KHANDAHAR - A powerful bomb hit a mini-bus carrying Afghan labourers on their way to work at a US military base in southern Afghanistan on Thursday, killing about 10 people, police said.

The latest incident in a wave of the worst violence in Afghanistan since the Taleban were ousted in 2001 happened during the rush hour in the heart of the southern city of Kandahar.

"It was a big explosion. We don't know if the explosives were in the mini-bus or not," said a policeman at the scene, Raaz Mohammad.

"We have seen more than 10 dead people with legs and hands blown off being brought out of the bus," he said.

Kandahar's police chief, Azizullah Wardak, said the blast was caused by explosives apparently hidden in the mini-bus.

He said he knew of at least seven dead.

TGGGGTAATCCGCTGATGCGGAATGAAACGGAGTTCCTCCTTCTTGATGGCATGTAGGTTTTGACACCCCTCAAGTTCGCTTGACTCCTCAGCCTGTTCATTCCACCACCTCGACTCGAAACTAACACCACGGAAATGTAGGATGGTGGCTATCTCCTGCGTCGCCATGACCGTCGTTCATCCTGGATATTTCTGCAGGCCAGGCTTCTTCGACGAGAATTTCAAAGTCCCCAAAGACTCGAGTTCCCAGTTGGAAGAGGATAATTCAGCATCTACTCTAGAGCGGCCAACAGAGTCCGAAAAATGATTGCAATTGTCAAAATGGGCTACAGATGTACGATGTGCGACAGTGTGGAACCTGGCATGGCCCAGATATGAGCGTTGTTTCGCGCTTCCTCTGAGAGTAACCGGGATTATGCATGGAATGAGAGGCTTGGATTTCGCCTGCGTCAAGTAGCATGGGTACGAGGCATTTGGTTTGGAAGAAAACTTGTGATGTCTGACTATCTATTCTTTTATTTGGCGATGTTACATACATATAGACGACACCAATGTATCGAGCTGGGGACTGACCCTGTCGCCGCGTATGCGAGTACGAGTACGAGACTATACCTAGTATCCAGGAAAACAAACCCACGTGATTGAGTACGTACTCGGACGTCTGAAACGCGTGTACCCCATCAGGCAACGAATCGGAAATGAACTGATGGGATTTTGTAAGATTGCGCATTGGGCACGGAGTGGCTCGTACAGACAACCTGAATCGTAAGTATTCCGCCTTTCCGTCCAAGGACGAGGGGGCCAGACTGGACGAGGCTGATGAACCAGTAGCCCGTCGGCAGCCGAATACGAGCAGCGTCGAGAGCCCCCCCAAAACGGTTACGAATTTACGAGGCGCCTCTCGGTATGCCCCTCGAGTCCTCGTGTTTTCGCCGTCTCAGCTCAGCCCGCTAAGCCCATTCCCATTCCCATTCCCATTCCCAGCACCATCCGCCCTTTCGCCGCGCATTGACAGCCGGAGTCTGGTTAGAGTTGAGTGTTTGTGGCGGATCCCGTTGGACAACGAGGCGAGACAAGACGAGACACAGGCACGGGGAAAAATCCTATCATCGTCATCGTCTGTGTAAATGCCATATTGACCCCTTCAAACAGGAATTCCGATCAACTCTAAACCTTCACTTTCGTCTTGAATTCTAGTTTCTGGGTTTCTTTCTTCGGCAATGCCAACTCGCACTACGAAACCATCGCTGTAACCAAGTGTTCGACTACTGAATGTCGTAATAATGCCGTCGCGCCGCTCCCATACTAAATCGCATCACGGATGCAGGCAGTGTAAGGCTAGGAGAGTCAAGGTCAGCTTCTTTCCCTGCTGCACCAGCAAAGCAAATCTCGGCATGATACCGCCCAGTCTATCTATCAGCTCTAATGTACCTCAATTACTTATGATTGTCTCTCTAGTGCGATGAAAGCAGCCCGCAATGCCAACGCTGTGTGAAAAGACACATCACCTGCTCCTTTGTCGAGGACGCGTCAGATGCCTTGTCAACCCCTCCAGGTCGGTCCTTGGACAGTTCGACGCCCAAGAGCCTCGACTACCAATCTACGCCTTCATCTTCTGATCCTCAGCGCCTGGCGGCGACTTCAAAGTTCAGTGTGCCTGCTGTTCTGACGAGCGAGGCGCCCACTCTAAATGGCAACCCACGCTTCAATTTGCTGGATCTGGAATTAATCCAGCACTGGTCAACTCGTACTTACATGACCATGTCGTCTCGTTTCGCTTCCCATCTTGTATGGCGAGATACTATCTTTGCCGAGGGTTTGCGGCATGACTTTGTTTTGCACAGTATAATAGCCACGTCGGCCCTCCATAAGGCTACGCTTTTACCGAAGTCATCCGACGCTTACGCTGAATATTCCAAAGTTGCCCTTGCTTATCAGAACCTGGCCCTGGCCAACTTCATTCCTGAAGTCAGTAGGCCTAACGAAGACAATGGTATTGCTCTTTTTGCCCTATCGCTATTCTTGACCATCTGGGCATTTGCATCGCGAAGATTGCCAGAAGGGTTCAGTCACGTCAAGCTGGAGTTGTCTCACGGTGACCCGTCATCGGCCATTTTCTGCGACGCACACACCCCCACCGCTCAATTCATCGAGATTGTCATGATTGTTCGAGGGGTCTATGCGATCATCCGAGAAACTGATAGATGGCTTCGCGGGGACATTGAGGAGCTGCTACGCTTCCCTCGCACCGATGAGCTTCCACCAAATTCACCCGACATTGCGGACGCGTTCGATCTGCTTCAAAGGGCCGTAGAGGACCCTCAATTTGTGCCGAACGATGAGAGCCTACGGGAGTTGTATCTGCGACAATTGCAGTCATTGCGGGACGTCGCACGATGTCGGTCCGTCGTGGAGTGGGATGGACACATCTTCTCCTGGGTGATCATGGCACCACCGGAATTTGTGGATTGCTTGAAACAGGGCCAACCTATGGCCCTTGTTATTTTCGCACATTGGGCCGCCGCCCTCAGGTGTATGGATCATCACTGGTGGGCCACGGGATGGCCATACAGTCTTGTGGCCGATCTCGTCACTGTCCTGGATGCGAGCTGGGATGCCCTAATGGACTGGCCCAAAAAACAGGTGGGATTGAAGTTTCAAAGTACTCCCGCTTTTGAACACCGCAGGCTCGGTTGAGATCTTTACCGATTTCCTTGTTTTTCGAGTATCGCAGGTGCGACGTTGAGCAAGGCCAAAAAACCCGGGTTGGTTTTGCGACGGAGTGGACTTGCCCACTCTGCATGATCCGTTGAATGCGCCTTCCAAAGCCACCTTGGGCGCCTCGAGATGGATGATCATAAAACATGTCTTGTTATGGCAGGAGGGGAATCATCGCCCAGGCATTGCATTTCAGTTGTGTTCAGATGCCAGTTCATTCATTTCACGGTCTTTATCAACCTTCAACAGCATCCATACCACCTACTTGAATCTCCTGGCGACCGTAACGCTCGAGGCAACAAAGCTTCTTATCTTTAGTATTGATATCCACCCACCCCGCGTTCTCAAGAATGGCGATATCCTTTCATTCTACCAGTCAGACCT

The bomb went off soon after the mini-bus made its regular stop to buy bread at a bakery, before heading to Kandahar airport where US and other international forces have a huge base, said baker Esmatullah.

Three shops were destroyed in the blast. Nervous shopkeepers cleared rubble from the street where a small pond of blood and pieces of flesh lay.

Azizullah said the blast was the work of "Afghanistan's enemies", a term Afghan officials use to refer to the Taleban and their al Qaeda allies.

More than 900 people have been killed in violence in Afghanistan this year.

The Afghan insurgents have been copying the tactics of insurgents in Iraq with a wave of suicide bombings. Iraqi insurgents have also launched countless attacks on people working for US and other foreign forces.

The Taleban, fighting to expel foreign forces and defeat the Western-backed government, were ousted in late 2001 after refusing to hand over Osama bin Laden.